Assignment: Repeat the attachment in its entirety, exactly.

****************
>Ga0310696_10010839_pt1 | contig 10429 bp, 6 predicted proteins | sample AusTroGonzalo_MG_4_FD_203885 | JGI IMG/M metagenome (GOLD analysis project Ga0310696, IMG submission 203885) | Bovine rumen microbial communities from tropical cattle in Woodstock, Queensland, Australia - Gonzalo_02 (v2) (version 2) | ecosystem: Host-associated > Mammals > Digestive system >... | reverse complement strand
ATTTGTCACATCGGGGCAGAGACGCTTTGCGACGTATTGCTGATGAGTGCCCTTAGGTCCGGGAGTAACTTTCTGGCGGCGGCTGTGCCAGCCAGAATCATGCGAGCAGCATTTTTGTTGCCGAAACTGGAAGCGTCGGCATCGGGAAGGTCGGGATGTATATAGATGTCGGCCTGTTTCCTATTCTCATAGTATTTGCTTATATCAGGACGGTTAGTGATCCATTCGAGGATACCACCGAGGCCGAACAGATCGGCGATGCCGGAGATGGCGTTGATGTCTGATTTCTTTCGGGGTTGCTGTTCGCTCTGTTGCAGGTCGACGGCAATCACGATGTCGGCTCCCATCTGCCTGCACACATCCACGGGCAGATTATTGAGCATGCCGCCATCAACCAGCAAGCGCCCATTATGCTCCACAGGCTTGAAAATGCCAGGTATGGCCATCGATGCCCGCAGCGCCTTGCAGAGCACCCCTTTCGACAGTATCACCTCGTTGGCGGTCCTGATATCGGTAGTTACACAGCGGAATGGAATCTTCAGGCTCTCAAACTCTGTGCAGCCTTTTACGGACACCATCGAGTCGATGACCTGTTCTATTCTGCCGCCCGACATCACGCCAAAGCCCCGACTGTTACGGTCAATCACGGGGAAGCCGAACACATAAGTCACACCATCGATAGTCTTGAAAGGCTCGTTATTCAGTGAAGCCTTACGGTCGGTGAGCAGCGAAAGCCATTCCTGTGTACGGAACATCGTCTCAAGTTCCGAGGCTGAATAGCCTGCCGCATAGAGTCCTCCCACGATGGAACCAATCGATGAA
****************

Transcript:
>Ga0310696_10010839_pt1 | contig 10429 bp, 6 predicted proteins | sample AusTroGonzalo_MG_4_FD_203885 | JGI IMG/M metagenome (GOLD analysis project Ga0310696, IMG submission 203885) | Bovine rumen microbial communities from tropical cattle in Woodstock, Queensland, Australia - Gonzalo_02 (v2) (version 2) | ecosystem: Host-associated > Mammals > Digestive system >... | reverse complement strand
ATTTGTCACATCGGGGCAGAGACGCTTTGCGACGTATTGCTGATGAGTGCCCTTAGGTCCGGGAGTAACTTTCTGGCGGCGGCTGTGCCAGCCAGAATCATGCGAGCAGCATTTTTGTTGCCGAAACTGGAAGCGTCGGCATCGGGAAGGTCGGGATGTATATAGATGTCGGCCTGTTTCCTATTCTCATAGTATTTGCTTATATCAGGACGGTTAGTGATCCATTCGAGGATACCACCGAGGCCGAACAGATCGGCGATGCCGGAGATGGCGTTGATGTCTGATTTCTTTCGGGGTTGCTGTTCGCTCTGTTGCAGGTCGACGGCAATCACGATGTCGGCTCCCATCTGCCTGCACACATCCACGGGCAGATTATTGAGCATGCCGCCATCAACCAGCAAGCGCCCATTATGCTCCACAGGCTTGAAAATGCCAGGTATGGCCATCGATGCCCGCAGCGCCTTGCAGAGCACCCCTTTCGACAGTATCACCTCGTTGGCGGTCCTGATATCGGTAGTTACACAGCGGAATGGAATCTTCAGGCTCTCAAACTCTGTGCAGCCTTTTACGGACACCATCGAGTCGATGACCTGTTCTATTCTGCCGCCCGACATCACGCCAAAGCCCCGACTGTTACGGTCAATCACGGGGAAGCCGAACACATAAGTCACACCATCGATAGTCTTGAAAGGCTCGTTATTCAGTGAAGCCTTACGGTCGGTGAGCAGCGAAAGCCATTCCTGTGTACGGAACATCGTCTCAAGTTCCGAGGCTGAATAGCCTGCCGCATAGAGTCCTCCCACGATGGAACCAATCGATGAA